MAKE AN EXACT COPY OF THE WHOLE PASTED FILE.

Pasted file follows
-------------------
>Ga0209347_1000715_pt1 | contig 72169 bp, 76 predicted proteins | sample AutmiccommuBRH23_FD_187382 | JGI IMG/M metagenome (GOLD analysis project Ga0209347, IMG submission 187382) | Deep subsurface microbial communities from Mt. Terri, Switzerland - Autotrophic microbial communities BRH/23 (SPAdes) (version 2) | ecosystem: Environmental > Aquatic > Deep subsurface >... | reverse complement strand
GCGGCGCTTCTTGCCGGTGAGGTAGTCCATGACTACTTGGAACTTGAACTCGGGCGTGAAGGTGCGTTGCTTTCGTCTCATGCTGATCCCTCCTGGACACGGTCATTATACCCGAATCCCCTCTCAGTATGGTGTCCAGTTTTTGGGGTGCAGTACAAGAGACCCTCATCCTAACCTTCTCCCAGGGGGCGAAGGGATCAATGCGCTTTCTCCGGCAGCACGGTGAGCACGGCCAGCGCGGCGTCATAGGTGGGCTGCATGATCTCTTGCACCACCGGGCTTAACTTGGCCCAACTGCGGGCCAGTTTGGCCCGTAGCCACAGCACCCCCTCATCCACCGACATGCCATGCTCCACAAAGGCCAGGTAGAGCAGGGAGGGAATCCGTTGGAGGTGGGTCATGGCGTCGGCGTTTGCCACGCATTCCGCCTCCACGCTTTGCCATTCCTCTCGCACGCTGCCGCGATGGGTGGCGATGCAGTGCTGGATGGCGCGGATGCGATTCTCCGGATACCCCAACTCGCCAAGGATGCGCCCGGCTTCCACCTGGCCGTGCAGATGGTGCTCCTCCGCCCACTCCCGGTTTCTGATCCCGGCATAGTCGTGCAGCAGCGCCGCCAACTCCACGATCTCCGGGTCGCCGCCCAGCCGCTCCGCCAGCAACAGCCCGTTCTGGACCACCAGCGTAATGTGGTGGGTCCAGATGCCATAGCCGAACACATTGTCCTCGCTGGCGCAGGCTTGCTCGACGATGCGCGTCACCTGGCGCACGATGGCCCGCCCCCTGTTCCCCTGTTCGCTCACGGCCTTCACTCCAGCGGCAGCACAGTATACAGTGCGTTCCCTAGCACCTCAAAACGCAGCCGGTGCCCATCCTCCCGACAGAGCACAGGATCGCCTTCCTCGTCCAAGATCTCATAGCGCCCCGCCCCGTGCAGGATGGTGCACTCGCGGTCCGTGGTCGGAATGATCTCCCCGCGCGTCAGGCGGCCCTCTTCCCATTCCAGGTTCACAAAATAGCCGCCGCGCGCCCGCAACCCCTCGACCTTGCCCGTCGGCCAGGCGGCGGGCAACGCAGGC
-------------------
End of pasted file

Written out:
>Ga0209347_1000715_pt1 | contig 72169 bp, 76 predicted proteins | sample AutmiccommuBRH23_FD_187382 | JGI IMG/M metagenome (GOLD analysis project Ga0209347, IMG submission 187382) | Deep subsurface microbial communities from Mt. Terri, Switzerland - Autotrophic microbial communities BRH/23 (SPAdes) (version 2) | ecosystem: Environmental > Aquatic > Deep subsurface >... | reverse complement strand
GCGGCGCTTCTTGCCGGTGAGGTAGTCCATGACTACTTGGAACTTGAACTCGGGCGTGAAGGTGCGTTGCTTTCGTCTCATGCTGATCCCTCCTGGACACGGTCATTATACCCGAATCCCCTCTCAGTATGGTGTCCAGTTTTTGGGGTGCAGTACAAGAGACCCTCATCCTAACCTTCTCCCAGGGGGCGAAGGGATCAATGCGCTTTCTCCGGCAGCACGGTGAGCACGGCCAGCGCGGCGTCATAGGTGGGCTGCATGATCTCTTGCACCACCGGGCTTAACTTGGCCCAACTGCGGGCCAGTTTGGCCCGTAGCCACAGCACCCCCTCATCCACCGACATGCCATGCTCCACAAAGGCCAGGTAGAGCAGGGAGGGAATCCGTTGGAGGTGGGTCATGGCGTCGGCGTTTGCCACGCATTCCGCCTCCACGCTTTGCCATTCCTCTCGCACGCTGCCGCGATGGGTGGCGATGCAGTGCTGGATGGCGCGGATGCGATTCTCCGGATACCCCAACTCGCCAAGGATGCGCCCGGCTTCCACCTGGCCGTGCAGATGGTGCTCCTCCGCCCACTCCCGGTTTCTGATCCCGGCATAGTCGTGCAGCAGCGCCGCCAACTCCACGATCTCCGGGTCGCCGCCCAGCCGCTCCGCCAGCAACAGCCCGTTCTGGACCACCAGCGTAATGTGGTGGGTCCAGATGCCATAGCCGAACACATTGTCCTCGCTGGCGCAGGCTTGCTCGACGATGCGCGTCACCTGGCGCACGATGGCCCGCCCCCTGTTCCCCTGTTCGCTCACGGCCTTCACTCCAGCGGCAGCACAGTATACAGTGCGTTCCCTAGCACCTCAAAACGCAGCCGGTGCCCATCCTCCCGACAGAGCACAGGATCGCCTTCCTCGTCCAAGATCTCATAGCGCCCCGCCCCGTGCAGGATGGTGCACTCGCGGTCCGTGGTCGGAATGATCTCCCCGCGCGTCAGGCGGCCCTCTTCCCATTCCAGGTTCACAAAATAGCCGCCGCGCGCCCGCAACCCCTCGACCTTGCCCGTCGGCCAGGCGGCGGGCAACGCAGGC